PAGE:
In short, the treatment is developed by using antibodies (also known as IgG) from plasma that Hadassah Medical Center, Tel Hashomer, has been working on with Kamada for several months now, harvested from recovered corona patients – those who had the disease and now test negative for the virus – to make the “passive vaccine.” Passive immunization is when you are given antibodies developed by another patient who contracted the disease.
Those who develop any virus, including the novel coronavirus, develop special antivirus proteins or antibodies in their plasma, which can help sick patients cope with the disease.
Twelve patients were enrolled in the trial, 11 of whom showed improved symptoms and were subsequently discharged from the hospital. The condition of the 12th patient deteriorated.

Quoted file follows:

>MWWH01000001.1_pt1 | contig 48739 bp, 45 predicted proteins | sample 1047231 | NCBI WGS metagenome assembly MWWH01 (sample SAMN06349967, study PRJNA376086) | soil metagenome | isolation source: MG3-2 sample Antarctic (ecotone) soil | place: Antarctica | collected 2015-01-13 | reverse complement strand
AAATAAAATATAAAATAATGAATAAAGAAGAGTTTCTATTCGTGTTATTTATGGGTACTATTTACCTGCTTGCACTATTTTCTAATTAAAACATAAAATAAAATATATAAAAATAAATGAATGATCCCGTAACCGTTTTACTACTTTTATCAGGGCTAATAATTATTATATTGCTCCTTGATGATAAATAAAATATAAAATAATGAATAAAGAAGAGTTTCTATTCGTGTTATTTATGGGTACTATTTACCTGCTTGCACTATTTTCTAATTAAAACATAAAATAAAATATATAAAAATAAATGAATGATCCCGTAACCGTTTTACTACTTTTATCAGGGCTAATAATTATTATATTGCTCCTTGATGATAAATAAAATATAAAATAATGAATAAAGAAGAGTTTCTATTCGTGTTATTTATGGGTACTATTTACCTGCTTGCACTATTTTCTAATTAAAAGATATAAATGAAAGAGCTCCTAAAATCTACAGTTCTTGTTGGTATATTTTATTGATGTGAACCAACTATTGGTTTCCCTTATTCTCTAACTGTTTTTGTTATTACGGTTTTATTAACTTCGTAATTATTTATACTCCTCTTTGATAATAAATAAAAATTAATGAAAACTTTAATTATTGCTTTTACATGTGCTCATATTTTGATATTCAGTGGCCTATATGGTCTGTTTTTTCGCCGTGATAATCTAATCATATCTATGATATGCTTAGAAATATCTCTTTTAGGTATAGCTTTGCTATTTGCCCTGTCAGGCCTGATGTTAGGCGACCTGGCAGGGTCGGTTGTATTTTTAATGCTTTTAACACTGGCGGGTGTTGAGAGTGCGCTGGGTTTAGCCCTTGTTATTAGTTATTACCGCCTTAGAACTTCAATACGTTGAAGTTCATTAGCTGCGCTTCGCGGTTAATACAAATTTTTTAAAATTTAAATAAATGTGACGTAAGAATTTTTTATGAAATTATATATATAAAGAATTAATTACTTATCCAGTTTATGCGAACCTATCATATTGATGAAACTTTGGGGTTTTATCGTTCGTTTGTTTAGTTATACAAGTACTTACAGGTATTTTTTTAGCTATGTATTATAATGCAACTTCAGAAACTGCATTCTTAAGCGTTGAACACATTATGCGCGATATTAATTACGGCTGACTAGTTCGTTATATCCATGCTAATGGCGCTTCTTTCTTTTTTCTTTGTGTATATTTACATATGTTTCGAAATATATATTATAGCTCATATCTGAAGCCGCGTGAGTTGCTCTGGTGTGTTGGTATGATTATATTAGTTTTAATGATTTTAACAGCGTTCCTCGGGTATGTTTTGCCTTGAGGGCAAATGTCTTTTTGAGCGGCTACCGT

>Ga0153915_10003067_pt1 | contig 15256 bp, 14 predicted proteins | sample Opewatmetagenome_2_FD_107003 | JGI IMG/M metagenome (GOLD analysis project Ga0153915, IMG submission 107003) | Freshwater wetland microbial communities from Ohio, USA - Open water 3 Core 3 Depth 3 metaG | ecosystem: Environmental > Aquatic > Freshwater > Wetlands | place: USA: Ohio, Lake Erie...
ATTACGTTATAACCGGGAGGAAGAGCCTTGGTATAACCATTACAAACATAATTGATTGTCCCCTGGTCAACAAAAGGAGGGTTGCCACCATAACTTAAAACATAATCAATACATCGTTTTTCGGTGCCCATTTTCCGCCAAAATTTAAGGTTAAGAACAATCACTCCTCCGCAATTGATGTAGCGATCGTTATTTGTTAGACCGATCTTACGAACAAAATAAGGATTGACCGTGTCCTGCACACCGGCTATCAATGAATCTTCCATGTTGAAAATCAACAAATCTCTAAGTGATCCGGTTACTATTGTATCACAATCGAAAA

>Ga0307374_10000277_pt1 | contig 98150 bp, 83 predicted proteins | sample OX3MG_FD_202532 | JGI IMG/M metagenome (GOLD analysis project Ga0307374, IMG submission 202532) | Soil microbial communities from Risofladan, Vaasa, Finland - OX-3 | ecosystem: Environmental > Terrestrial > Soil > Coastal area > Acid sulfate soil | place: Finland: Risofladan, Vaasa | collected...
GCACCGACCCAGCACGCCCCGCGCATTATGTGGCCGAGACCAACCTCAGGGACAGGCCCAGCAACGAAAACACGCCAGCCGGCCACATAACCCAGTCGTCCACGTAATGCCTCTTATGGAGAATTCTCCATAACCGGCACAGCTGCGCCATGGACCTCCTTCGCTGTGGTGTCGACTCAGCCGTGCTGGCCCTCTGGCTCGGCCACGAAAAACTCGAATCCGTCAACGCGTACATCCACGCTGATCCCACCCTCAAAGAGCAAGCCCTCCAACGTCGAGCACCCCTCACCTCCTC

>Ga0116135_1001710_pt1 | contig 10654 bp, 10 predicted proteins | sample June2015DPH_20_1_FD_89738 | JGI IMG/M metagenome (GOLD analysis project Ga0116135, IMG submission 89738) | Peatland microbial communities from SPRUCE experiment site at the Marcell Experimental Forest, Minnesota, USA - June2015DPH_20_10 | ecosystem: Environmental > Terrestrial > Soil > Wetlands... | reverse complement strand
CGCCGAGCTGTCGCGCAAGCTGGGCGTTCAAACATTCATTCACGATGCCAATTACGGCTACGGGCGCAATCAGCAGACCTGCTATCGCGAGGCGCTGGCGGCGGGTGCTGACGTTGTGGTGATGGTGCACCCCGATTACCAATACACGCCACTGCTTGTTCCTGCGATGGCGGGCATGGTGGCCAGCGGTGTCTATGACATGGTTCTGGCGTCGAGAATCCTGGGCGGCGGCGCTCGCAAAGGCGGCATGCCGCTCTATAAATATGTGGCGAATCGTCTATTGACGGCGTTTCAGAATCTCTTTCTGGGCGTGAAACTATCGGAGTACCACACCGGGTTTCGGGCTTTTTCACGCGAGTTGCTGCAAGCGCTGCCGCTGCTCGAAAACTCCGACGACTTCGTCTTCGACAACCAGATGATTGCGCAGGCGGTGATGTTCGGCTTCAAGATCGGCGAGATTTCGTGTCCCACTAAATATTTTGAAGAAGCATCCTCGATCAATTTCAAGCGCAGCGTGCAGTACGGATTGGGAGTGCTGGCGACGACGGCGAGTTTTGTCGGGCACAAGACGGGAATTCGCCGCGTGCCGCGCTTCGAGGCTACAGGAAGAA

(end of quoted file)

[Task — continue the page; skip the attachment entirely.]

“The safety profile of our IgG product and symptoms improvement preliminary demonstrated by these results are favorable, and we plan to continue characterizing the virus neutralization activity of the product in order to calibrate the treatment dose,” said Dr. Naveh Tov, Kamada’s vice president of clinical development and medical director.
Enrolled patients, aged 34-69, received the treatment as a single, 4-gram dose of IgG within five to 10 days of showing initial COVID-19 symptoms. To date, five of the 12 patients have completed a 21-day posttreatment follow-up, two patients have completed a 14-day posttreatment one, and the additional five patients have completed a seven-day posttreatment follow-up. The follow-ups for patients are set to last for 84 days.